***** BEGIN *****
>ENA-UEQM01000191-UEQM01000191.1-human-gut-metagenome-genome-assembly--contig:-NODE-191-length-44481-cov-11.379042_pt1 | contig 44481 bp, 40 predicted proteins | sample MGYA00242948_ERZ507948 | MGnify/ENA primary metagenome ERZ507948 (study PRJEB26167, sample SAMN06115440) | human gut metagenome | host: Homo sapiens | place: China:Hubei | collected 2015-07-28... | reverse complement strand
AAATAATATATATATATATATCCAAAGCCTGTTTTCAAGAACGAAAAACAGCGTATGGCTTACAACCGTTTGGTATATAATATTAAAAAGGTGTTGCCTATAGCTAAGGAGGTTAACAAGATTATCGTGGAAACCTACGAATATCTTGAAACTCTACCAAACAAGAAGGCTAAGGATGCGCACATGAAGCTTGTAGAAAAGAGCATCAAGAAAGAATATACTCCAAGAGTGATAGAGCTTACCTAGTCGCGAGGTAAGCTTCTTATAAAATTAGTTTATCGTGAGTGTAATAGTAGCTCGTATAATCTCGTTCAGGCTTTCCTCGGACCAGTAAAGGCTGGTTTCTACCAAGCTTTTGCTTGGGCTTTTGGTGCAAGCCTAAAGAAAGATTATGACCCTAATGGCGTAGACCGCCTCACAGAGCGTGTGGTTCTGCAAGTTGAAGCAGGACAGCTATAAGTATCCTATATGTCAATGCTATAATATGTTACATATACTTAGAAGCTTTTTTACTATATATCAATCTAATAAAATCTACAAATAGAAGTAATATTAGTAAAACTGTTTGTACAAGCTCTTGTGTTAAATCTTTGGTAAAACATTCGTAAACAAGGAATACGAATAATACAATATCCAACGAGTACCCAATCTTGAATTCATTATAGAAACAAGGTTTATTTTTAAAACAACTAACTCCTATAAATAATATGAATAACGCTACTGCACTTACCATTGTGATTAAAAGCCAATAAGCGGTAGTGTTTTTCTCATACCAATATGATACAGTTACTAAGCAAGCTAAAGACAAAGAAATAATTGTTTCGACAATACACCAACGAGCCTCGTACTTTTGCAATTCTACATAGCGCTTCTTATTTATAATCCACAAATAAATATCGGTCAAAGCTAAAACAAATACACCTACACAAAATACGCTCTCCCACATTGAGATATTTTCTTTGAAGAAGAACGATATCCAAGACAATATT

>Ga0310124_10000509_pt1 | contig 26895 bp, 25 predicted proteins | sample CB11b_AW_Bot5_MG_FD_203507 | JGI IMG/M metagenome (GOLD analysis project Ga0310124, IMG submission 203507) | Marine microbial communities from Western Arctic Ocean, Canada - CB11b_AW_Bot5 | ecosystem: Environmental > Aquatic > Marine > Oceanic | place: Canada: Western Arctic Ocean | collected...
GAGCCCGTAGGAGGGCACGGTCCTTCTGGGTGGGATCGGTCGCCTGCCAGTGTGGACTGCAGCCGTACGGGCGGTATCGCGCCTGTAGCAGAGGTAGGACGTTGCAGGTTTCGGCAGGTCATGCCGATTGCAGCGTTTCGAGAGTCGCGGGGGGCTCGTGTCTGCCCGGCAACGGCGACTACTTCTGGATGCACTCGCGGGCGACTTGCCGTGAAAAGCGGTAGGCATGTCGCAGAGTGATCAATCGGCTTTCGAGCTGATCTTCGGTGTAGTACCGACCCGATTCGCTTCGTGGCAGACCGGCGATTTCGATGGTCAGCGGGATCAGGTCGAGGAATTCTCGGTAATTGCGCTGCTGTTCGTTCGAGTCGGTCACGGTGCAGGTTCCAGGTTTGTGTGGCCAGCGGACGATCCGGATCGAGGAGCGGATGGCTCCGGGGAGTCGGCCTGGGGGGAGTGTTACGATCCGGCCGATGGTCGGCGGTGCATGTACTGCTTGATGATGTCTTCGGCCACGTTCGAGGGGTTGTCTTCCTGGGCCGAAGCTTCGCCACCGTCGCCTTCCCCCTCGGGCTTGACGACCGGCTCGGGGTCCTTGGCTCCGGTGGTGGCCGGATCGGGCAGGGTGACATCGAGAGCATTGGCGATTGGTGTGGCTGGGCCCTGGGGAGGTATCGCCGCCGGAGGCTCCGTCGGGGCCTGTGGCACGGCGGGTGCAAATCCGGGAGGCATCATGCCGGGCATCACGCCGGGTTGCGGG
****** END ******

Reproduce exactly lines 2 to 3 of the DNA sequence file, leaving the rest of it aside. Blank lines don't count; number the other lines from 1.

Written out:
AAATAATATATATATATATATCCAAAGCCTGTTTTCAAGAACGAAAAACAGCGTATGGCTTACAACCGTTTGGTATATAATATTAAAAAGGTGTTGCCTATAGCTAAGGAGGTTAACAAGATTATCGTGGAAACCTACGAATATCTTGAAACTCTACCAAACAAGAAGGCTAAGGATGCGCACATGAAGCTTGTAGAAAAGAGCATCAAGAAAGAATATACTCCAAGAGTGATAGAGCTTACCTAGTCGCGAGGTAAGCTTCTTATAAAATTAGTTTATCGTGAGTGTAATAGTAGCTCGTATAATCTCGTTCAGGCTTTCCTCGGACCAGTAAAGGCTGGTTTCTACCAAGCTTTTGCTTGGGCTTTTGGTGCAAGCCTAAAGAAAGATTATGACCCTAATGGCGTAGACCGCCTCACAGAGCGTGTGGTTCTGCAAGTTGAAGCAGGACAGCTATAAGTATCCTATATGTCAATGCTATAATATGTTACATATACTTAGAAGCTTTTTTACTATATATCAATCTAATAAAATCTACAAATAGAAGTAATATTAGTAAAACTGTTTGTACAAGCTCTTGTGTTAAATCTTTGGTAAAACATTCGTAAACAAGGAATACGAATAATACAATATCCAACGAGTACCCAATCTTGAATTCATTATAGAAACAAGGTTTATTTTTAAAACAACTAACTCCTATAAATAATATGAATAACGCTACTGCACTTACCATTGTGATTAAAAGCCAATAAGCGGTAGTGTTTTTCTCATACCAATATGATACAGTTACTAAGCAAGCTAAAGACAAAGAAATAATTGTTTCGACAATACACCAACGAGCCTCGTACTTTTGCAATTCTACATAGCGCTTCTTATTTATAATCCACAAATAAATATCGGTCAAAGCTAAAACAAATACACCTACACAAAATACGCTCTCCCACATTGAGATATTTTCTTTGAAGAAGAACGATATCCAAGACAATATT

>Ga0310124_10000509_pt1 | contig 26895 bp, 25 predicted proteins | sample CB11b_AW_Bot5_MG_FD_203507 | JGI IMG/M metagenome (GOLD analysis project Ga0310124, IMG submission 203507) | Marine microbial communities from Western Arctic Ocean, Canada - CB11b_AW_Bot5 | ecosystem: Environmental > Aquatic > Marine > Oceanic | place: Canada: Western Arctic Ocean | collected...